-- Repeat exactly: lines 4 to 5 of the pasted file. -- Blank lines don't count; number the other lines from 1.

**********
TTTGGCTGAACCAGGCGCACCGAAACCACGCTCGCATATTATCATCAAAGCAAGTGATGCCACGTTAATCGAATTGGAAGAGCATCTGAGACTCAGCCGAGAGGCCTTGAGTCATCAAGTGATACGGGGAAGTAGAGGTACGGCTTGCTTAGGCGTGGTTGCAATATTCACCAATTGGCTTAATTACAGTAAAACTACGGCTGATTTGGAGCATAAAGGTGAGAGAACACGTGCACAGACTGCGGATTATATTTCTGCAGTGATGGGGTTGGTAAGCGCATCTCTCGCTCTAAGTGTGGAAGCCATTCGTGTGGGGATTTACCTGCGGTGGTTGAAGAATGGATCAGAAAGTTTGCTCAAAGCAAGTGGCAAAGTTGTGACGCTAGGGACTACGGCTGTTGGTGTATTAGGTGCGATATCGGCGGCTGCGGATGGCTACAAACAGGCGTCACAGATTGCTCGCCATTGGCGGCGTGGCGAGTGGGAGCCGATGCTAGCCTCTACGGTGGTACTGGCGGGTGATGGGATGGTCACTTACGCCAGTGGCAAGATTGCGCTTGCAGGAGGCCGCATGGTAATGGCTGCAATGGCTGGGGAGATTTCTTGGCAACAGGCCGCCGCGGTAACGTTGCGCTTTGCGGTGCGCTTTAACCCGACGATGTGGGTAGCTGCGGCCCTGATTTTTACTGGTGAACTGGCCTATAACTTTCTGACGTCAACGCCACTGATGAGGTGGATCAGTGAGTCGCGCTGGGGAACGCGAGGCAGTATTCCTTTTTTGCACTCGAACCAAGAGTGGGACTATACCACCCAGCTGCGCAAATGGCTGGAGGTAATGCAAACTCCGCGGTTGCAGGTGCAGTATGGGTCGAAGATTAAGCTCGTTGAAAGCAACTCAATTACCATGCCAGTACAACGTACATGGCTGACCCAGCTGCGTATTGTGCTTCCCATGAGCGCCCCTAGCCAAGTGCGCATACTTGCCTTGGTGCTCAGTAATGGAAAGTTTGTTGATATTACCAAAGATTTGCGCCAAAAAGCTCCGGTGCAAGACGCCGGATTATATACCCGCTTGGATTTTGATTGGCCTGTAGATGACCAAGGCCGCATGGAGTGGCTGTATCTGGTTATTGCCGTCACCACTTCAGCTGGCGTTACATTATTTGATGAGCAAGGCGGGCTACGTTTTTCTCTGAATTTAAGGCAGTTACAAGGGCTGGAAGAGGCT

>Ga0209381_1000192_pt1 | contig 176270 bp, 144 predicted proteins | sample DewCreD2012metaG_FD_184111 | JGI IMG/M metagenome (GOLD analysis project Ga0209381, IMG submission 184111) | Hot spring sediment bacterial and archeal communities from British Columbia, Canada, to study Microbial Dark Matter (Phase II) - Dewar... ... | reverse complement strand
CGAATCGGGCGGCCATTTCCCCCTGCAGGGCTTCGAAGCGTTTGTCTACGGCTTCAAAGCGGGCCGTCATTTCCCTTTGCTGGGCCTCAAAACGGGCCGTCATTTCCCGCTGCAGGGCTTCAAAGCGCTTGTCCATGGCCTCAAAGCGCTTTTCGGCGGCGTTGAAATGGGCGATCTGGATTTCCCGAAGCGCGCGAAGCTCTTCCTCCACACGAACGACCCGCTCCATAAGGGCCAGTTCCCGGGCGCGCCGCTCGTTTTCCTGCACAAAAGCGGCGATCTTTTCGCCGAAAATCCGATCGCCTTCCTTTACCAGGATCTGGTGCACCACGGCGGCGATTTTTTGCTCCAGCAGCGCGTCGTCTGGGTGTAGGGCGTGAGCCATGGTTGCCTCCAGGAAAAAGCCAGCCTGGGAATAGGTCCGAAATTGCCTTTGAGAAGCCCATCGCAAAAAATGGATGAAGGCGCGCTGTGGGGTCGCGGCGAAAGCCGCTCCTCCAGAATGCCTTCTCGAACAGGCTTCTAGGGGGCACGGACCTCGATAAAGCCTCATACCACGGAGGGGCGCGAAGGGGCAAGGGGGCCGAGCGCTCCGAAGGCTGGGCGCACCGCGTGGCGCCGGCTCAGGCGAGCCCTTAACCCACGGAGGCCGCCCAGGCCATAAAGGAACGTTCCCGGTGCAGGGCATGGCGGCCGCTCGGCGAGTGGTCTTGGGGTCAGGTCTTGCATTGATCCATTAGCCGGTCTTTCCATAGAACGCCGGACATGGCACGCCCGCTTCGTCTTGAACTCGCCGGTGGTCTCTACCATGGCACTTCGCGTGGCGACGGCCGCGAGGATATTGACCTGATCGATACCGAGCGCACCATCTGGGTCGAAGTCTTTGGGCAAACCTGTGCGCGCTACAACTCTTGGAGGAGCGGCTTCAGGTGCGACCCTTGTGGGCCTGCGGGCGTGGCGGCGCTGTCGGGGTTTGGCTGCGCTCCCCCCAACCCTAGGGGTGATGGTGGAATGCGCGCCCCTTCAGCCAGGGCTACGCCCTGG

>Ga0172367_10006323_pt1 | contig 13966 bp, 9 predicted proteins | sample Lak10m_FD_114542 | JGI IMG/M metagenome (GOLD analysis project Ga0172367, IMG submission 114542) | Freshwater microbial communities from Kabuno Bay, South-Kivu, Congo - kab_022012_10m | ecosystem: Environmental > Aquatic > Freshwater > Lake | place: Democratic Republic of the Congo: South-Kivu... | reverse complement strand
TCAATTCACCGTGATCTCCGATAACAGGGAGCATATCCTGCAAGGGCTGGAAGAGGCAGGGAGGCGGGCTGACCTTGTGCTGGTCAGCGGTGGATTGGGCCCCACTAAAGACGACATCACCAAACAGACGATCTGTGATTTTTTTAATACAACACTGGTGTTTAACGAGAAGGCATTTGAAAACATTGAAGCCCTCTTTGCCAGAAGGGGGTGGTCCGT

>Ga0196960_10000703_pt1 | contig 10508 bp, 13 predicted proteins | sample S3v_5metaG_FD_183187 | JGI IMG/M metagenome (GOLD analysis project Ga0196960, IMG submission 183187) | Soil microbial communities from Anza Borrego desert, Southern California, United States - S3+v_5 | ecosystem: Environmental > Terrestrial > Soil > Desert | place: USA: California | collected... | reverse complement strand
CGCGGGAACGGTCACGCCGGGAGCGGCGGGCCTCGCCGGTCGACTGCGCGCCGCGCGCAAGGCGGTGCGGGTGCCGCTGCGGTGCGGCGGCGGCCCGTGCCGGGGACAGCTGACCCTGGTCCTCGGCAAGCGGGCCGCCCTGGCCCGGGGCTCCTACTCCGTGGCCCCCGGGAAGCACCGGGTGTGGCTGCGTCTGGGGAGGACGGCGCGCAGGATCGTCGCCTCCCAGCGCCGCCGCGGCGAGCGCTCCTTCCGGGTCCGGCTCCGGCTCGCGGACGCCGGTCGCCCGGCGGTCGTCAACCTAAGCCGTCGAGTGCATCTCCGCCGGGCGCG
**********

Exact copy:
>Ga0172367_10006323_pt1 | contig 13966 bp, 9 predicted proteins | sample Lak10m_FD_114542 | JGI IMG/M metagenome (GOLD analysis project Ga0172367, IMG submission 114542) | Freshwater microbial communities from Kabuno Bay, South-Kivu, Congo - kab_022012_10m | ecosystem: Environmental > Aquatic > Freshwater > Lake | place: Democratic Republic of the Congo: South-Kivu... | reverse complement strand
TCAATTCACCGTGATCTCCGATAACAGGGAGCATATCCTGCAAGGGCTGGAAGAGGCAGGGAGGCGGGCTGACCTTGTGCTGGTCAGCGGTGGATTGGGCCCCACTAAAGACGACATCACCAAACAGACGATCTGTGATTTTTTTAATACAACACTGGTGTTTAACGAGAAGGCATTTGAAAACATTGAAGCCCTCTTTGCCAGAAGGGGGTGGTCCGT